While there have been many advances in control techniques and management plans for species- and context-specific cases, multiple opportunities remain to advance in more holistic cross-taxa approaches. This is particularly pressing in developing regions, such as Latin America, where resources for management are extremely scarce, knowledge and data are limited, and the threat of IAS is large and increasing (Nuñez and Pauchard 2010). In these circumstances, managers must often shift their focus to a combination of slowing down or containing the invasion complemented with the long-term management of established populations in subsets of invaded areas where this is both practically feasible and cost-effective. For these strategies to be effective over their long operational horizons, there is a need to minimise reinvasion from existing populations, which in turn leads to recurring costs as the pressure from these populations remains constant over time. Local communities and management authorities bear those costs, and management must be optimised to minimise expenditure while retaining crucial ecosystem services and allowing the sustainable economic development of local communities.

The long-term management of IAS is plagued with uncertainties and complexities. While much of the invasion science literature contributes to the understanding of the mechanisms underpinning biological invasions, the exchange of resources and information on how to deal appropriately with established IAS in different social, economic, and ecological systems is substantially less advanced. Adaptive management or ‘learning by doing’ provides a suitable framework to create collaborative and interdisciplinary approaches focused on resolving the problems associated with IAS (Allen 2000, Johnson et al. 2015). Adaptive management involves specifying dynamic models of the case-study system, parameterized with empirical data and recursively updated by monitoring the response of the system to management interventions. This approach helps contend with uncertainties, incorporates existing knowledge in a quantitative fashion, considers the different dimensions of IAS management, and evaluates the adequacy of the interventions.

Our aim in this paper is to introduce an applied three-year multinational project and a group of more than 20 researchers and practitioners from Argentina, Brazil, Chile and the UK, which seeks to improve the strategic, long-term management of harmful IAS that cannot be eradicated and must be managed. Our work centers around four priority, data rich, and six secondary, relatively data-poor, problematic exemplar species established in Latin America. Our priority species are the glossy privet (Ligustrum lucidum – privet hereafter) in Argentina, pines in Chile and Argentina (Pinus contorta and P. radiata - pines hereafter), and the American mink (Neovison vison – mink hereafter) in Chile and Argentina. Secondary, relatively data-poor, species are the yellowjacket wasp in Chile (Vespula germanica – yellowjacket hereafter), invasive African grasses (Urochloa decumbens, U. brizantha), and the pines P. elliottii and P. taeda in Brazil and Argentina. The name of this project (CONTAIN) refers to the impossibility of IAS eradication and the need for containment of their population growth and impacts in the face of reinvasion.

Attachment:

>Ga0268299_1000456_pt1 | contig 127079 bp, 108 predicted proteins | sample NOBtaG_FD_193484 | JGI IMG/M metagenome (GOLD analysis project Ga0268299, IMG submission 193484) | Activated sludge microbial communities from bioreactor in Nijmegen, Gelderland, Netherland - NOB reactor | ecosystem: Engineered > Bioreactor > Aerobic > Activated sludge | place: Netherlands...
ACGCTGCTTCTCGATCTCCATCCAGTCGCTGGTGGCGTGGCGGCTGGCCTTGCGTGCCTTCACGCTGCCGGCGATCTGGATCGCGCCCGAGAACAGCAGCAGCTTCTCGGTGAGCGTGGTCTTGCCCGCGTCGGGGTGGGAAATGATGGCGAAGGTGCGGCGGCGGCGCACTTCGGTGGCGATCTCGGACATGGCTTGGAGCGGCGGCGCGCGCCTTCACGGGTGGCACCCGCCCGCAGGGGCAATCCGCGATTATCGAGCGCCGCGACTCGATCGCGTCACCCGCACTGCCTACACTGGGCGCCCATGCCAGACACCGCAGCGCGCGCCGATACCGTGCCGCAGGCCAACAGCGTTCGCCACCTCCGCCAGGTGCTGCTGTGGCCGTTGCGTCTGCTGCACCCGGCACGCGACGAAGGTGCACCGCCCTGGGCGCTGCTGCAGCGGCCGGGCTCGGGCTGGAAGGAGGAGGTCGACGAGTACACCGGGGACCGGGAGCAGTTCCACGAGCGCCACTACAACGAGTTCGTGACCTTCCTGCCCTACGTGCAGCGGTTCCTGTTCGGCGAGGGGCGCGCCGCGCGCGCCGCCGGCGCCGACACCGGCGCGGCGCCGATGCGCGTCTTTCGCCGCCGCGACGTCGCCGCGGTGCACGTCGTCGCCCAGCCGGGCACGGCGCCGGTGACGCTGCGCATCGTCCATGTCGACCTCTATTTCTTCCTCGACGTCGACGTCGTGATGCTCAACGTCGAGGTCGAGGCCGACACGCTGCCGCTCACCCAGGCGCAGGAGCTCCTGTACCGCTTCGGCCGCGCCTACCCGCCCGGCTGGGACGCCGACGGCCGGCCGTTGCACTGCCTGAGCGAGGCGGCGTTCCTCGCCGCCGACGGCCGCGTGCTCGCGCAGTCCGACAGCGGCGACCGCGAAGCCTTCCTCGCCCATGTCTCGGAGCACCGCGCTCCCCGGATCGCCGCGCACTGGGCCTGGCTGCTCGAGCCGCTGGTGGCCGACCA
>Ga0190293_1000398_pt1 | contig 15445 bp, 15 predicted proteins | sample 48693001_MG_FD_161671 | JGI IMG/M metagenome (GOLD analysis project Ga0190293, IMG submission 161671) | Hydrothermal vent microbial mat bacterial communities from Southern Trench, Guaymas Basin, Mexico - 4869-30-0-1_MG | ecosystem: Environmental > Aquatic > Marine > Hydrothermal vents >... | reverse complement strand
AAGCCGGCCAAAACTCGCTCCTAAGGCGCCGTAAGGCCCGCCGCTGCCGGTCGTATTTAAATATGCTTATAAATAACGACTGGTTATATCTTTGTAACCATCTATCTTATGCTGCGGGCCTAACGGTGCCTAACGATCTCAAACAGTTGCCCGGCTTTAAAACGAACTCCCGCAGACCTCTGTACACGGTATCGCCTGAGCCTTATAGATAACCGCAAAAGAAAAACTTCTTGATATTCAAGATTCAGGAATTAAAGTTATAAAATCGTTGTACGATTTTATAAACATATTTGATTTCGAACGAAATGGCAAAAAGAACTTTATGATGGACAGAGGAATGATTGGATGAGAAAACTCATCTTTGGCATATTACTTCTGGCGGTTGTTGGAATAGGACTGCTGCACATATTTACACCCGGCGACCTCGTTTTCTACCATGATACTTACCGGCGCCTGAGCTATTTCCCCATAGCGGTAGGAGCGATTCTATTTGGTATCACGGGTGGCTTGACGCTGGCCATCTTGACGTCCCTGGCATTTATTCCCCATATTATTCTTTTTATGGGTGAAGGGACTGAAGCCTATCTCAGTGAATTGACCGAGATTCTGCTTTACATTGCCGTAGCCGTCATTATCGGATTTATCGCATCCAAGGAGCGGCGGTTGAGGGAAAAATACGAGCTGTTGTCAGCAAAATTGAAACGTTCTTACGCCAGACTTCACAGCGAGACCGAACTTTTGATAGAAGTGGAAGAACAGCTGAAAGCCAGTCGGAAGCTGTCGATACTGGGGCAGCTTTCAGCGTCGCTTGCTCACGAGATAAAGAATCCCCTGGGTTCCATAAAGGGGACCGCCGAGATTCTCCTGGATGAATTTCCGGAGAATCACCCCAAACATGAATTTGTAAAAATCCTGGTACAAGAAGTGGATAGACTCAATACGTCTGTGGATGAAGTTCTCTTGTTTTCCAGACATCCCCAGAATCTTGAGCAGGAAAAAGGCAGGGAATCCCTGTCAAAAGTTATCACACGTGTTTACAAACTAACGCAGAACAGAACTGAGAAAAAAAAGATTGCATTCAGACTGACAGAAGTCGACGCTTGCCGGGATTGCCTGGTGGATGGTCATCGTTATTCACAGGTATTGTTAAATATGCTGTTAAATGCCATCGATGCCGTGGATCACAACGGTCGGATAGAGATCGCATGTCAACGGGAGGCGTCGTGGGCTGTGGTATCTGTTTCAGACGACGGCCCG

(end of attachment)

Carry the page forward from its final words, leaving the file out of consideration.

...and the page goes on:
Latin America, our study system

A colonial history and a heavy reliance on horticulture, industrialised agriculture, forestry, and aquaculture, resulted in the introduction of numerous alien species in Latin America. For example, 18 alien mammal species are present in Latin America (20% of world mammalian species introduced), creating a hotspot of alien mammals in the southern temperate ecoregion of South America (Iriarte et al. 2005; Novillo and Ojeda 2008). Some of these alien species became damaging IAS, and now pose substantial problems. Some ecosystems are being fundamentally transformed by these IAS, as they dominate landscapes and drive major ecological processes. These include the novel communities of muskrat (Ondatra zibethicus), Canadian beaver (Castor canadensis), and mink now found in parts of Patagonia (Fasola and Valenzuela 2014). Notably, one recent study estimated that should Canadian beaver occupy all its suitable habitat in Tierra Del Fuego islands, it would result in >1 million tonnes of carbon being released to the atmosphere as a result of dam-building (Papier et al. 2019). Many plants with known invasive potential have also been introduced to support horticulture and forestry, as well as for ornamental purposes and pastures. Some of these species became invasive while others are naturalized and only now are beginning to spread across both semi-natural and human-disturbed ecosystems. These IAS include several Pinus species (specifically, P. radiata, P. contorta, P. elliottii), which have been described as representing a potential time-bomb, or invasion debt, based on their impacts elsewhere (Taylor et al. 2019). IAS from other taxa are also raising concerns such as the glossy privet, an evergreen tree dispersed by native birds. These species disrupt successional processes in forests in many parts of the world, threatening biodiversity and ecosystem services (Richardson and Rejmánek 2011). Besides impacting vegetation dynamics (Damasceno et al. 2018), African invasive grasses are changing fire regimes due to the increase in fuel load, leading to more intense and severe fires in tropical savannahs such as those covering large tracts of Brazil (Gorgone-Barbosa et al. 2015). Introduced carnivorous Vespula wasps notoriously restructure communities and alter resource flows, having a detrimental impact on pollination services and the apicultural industry in many parts of the world, including Latin America (Lester and Beggs 2019).

Project approach